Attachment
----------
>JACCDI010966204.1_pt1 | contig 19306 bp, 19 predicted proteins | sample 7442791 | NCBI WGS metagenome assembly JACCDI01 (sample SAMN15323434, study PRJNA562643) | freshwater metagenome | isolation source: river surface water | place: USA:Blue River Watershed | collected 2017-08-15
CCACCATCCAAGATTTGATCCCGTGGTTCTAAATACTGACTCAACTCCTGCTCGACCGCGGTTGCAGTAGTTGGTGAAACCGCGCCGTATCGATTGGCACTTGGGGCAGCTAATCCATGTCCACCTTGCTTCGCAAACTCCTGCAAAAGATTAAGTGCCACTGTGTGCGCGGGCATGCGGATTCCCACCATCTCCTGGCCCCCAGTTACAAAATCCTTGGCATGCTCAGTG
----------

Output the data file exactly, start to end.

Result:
>JACCDI010966204.1_pt1 | contig 19306 bp, 19 predicted proteins | sample 7442791 | NCBI WGS metagenome assembly JACCDI01 (sample SAMN15323434, study PRJNA562643) | freshwater metagenome | isolation source: river surface water | place: USA:Blue River Watershed | collected 2017-08-15
CCACCATCCAAGATTTGATCCCGTGGTTCTAAATACTGACTCAACTCCTGCTCGACCGCGGTTGCAGTAGTTGGTGAAACCGCGCCGTATCGATTGGCACTTGGGGCAGCTAATCCATGTCCACCTTGCTTCGCAAACTCCTGCAAAAGATTAAGTGCCACTGTGTGCGCGGGCATGCGGATTCCCACCATCTCCTGGCCCCCAGTTACAAAATCCTTGGCATGCTCAGTG